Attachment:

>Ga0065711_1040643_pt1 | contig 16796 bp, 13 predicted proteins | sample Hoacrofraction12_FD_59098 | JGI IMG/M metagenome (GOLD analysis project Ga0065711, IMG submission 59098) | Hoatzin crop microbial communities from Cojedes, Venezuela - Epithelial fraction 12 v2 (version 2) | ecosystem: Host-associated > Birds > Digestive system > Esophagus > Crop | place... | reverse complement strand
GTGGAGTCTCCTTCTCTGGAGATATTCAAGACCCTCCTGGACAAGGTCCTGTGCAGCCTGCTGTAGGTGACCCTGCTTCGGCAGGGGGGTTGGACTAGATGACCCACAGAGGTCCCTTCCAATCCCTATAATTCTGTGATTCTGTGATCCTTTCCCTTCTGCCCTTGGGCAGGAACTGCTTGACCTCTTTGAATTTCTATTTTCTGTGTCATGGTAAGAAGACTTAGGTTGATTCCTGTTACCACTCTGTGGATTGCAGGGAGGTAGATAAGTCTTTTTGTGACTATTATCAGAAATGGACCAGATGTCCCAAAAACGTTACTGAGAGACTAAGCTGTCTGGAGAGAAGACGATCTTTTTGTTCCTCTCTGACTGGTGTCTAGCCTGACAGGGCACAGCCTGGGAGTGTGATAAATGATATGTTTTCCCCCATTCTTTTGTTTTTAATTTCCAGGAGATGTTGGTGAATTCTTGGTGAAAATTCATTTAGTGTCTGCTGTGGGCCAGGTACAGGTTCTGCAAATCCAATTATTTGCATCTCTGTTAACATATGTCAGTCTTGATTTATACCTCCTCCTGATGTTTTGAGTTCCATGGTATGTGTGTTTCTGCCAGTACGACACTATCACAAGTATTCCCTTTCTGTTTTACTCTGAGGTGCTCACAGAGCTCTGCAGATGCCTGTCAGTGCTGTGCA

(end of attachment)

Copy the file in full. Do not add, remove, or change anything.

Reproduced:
>Ga0065711_1040643_pt1 | contig 16796 bp, 13 predicted proteins | sample Hoacrofraction12_FD_59098 | JGI IMG/M metagenome (GOLD analysis project Ga0065711, IMG submission 59098) | Hoatzin crop microbial communities from Cojedes, Venezuela - Epithelial fraction 12 v2 (version 2) | ecosystem: Host-associated > Birds > Digestive system > Esophagus > Crop | place... | reverse complement strand
GTGGAGTCTCCTTCTCTGGAGATATTCAAGACCCTCCTGGACAAGGTCCTGTGCAGCCTGCTGTAGGTGACCCTGCTTCGGCAGGGGGGTTGGACTAGATGACCCACAGAGGTCCCTTCCAATCCCTATAATTCTGTGATTCTGTGATCCTTTCCCTTCTGCCCTTGGGCAGGAACTGCTTGACCTCTTTGAATTTCTATTTTCTGTGTCATGGTAAGAAGACTTAGGTTGATTCCTGTTACCACTCTGTGGATTGCAGGGAGGTAGATAAGTCTTTTTGTGACTATTATCAGAAATGGACCAGATGTCCCAAAAACGTTACTGAGAGACTAAGCTGTCTGGAGAGAAGACGATCTTTTTGTTCCTCTCTGACTGGTGTCTAGCCTGACAGGGCACAGCCTGGGAGTGTGATAAATGATATGTTTTCCCCCATTCTTTTGTTTTTAATTTCCAGGAGATGTTGGTGAATTCTTGGTGAAAATTCATTTAGTGTCTGCTGTGGGCCAGGTACAGGTTCTGCAAATCCAATTATTTGCATCTCTGTTAACATATGTCAGTCTTGATTTATACCTCCTCCTGATGTTTTGAGTTCCATGGTATGTGTGTTTCTGCCAGTACGACACTATCACAAGTATTCCCTTTCTGTTTTACTCTGAGGTGCTCACAGAGCTCTGCAGATGCCTGTCAGTGCTGTGCA